The list of Sen. Josh Hawley’s unforced errors, political missteps and potentially improper behavior continues to grow.
Two left-leaning publications reported last week that Hawley’s campaign may have illegally coordinated with the National Rifle Association’s Political Victory Fund — the NRA’s political action committee — during last year’s campaign.
A similar allegation surfaced in October.
The report says the same person who authorized ads for the NRA’s Political Victory Fund authorized ads for Hawley’s campaign. That fact doesn’t prove there was prohibited coordination between the Hawley campaign and the political action committee, but it points to the need for a full investigation of the connection.
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The NRA’s Political Victory Fund spent more than $1.3 million on the race, Federal Election Commission records show. That’s a lot of money.
Missouri voters have entrusted Hawley with representing their interests Washington, and he now has an opportunity to do important work for the state. But this latest episode continues the pattern of the senator appearing to disregard laws and guidelines that are essential for a public servant to effectively do his or her job.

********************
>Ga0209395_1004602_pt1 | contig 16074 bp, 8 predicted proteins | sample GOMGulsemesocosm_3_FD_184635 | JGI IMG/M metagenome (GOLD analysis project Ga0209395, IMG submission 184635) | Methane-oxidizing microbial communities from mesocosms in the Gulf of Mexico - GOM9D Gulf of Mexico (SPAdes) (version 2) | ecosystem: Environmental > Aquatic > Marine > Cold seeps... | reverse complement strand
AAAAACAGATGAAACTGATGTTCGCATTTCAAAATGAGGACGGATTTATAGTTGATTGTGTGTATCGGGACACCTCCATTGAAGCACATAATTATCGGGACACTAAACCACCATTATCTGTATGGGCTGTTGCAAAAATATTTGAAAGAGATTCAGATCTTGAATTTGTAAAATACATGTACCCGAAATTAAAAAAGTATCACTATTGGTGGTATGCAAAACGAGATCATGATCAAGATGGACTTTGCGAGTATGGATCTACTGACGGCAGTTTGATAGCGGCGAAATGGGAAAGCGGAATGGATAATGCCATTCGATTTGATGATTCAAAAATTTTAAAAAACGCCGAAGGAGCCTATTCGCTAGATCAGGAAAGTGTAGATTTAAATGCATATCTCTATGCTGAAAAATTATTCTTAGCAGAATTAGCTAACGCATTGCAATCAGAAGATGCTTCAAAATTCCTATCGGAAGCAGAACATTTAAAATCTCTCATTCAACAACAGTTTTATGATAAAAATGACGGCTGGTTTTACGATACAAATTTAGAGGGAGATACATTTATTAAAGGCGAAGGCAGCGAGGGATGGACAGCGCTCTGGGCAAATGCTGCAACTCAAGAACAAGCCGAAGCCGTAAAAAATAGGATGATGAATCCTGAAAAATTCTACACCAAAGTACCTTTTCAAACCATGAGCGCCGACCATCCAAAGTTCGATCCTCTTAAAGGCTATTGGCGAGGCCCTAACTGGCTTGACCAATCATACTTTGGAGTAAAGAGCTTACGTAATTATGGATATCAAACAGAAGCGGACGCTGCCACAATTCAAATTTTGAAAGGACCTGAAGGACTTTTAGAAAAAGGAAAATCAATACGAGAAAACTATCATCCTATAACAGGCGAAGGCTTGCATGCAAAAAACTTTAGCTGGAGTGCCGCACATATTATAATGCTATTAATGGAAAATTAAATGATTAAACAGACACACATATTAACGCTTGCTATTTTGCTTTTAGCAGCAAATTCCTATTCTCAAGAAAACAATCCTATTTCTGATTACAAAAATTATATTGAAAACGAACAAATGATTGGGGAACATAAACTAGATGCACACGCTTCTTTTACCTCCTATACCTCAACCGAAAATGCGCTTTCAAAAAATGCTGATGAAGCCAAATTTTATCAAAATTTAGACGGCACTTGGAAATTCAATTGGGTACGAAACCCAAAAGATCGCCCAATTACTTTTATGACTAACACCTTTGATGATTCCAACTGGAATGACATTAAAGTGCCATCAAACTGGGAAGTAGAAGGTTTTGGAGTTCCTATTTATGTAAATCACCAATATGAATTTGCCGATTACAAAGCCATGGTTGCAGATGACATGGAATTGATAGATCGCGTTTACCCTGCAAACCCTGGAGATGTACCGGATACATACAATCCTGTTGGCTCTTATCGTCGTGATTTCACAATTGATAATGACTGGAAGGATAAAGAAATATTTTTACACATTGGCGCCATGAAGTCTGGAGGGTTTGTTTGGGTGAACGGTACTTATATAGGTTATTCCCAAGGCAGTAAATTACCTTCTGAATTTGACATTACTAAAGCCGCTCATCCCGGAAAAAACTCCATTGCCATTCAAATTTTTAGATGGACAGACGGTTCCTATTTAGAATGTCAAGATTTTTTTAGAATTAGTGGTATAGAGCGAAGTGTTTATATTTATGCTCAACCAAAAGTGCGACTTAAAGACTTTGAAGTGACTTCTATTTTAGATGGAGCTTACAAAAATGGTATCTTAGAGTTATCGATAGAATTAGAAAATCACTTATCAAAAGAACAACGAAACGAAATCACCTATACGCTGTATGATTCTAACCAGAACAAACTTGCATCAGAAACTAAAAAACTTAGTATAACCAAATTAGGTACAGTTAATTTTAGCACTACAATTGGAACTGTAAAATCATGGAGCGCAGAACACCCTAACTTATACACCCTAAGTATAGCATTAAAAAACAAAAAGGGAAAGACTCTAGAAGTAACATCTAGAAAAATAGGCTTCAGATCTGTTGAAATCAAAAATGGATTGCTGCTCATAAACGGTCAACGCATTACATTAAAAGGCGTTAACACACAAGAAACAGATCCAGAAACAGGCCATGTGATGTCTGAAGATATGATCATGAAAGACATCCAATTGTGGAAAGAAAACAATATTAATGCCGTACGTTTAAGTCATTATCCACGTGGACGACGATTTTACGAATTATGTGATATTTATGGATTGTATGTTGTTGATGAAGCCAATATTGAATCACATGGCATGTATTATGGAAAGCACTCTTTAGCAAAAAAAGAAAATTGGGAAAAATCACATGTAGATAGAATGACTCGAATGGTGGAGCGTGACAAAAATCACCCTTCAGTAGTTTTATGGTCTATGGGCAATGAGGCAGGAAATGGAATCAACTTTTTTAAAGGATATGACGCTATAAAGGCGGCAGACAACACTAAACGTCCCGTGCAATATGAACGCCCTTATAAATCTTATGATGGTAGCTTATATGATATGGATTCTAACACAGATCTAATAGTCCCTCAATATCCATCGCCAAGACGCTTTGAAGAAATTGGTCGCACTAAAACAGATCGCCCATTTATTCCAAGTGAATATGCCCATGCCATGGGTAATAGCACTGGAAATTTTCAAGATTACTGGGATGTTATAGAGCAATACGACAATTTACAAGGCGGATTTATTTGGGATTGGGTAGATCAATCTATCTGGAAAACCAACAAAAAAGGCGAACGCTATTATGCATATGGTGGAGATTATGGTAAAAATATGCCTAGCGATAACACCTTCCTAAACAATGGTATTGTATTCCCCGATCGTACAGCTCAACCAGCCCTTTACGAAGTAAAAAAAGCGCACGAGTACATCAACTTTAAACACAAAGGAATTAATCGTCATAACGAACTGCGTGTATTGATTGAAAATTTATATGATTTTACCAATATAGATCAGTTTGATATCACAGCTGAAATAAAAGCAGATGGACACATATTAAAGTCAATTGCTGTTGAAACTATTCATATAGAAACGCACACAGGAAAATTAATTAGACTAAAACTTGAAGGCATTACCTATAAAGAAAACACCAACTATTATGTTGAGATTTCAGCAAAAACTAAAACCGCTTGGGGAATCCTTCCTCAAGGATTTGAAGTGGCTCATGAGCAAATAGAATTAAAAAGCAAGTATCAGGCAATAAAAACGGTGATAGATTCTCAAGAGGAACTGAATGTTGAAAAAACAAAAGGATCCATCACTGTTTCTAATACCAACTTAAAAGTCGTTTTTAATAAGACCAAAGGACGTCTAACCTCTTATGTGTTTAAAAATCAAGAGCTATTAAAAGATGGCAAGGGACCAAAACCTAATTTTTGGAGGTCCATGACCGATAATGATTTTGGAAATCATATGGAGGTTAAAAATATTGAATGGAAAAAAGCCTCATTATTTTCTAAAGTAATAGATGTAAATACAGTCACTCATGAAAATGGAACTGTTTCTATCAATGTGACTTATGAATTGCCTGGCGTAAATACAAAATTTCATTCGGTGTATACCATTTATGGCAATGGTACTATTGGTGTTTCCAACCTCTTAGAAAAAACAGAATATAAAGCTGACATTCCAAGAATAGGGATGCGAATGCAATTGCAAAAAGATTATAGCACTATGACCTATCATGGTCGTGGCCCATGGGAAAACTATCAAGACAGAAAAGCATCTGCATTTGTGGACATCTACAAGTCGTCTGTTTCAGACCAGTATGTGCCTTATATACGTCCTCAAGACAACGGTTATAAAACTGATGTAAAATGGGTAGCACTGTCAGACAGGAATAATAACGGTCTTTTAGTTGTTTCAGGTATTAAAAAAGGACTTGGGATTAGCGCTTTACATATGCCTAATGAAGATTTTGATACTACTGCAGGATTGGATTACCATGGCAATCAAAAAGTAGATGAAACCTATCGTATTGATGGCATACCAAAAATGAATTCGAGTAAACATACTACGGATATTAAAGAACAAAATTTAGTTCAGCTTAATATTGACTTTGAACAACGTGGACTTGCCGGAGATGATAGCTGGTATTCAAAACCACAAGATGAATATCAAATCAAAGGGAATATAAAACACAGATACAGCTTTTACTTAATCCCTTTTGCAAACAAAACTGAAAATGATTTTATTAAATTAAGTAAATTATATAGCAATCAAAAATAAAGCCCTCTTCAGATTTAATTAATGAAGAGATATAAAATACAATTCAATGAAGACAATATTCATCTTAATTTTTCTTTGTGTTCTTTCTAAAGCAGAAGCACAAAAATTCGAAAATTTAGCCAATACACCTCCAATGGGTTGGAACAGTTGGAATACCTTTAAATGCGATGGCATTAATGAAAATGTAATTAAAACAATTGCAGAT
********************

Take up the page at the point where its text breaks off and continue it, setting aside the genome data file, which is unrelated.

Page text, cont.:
Hawley’s investigative whitewash of secret text-messaging by former Gov. Eric Greitens is now clear. There are questions about Hawley’s thoroughness in investigating Greitens’ use of a nonprofit group during the disgraced governor’s campaign.
There have been other mistakes, including Hawley’s controversial decision to live in two places while serving as attorney general.
The junior senator recently told The Star’s Washington reporter that he would not “play hallway roulette” by answering simple questions about the federal shutdown. Hawley’s unwillingness to engage on issues of the day is a less-than-promising start for an elected official who is supposed to serve the public, not his own interests.
The freshman senator will eventually have to answer to voters for his actions. But Hawley’s miscues will affect Missourians directly and immediately by reducing his credibility in the U.S. Senate and beyond.
The nation’s capital is a place where character is quickly revealed. Senators who lack it can be pushed to the side, ignored when issues of substance are discussed. Hawley risks undercutting his ability to do his job, to the state’s detriment.
The new senator should embrace transparency and cooperate with investigations of his campaign and his actions as attorney general. He should be accessible and answer questions. He should work diligently for Missouri and its interests.
Too often, Hawley has seemed to be guided more by ambition than the public’s welfare. That’s the wrong approach. And with tough questions and investigations now looming, Hawley should quickly make a mid-course correction.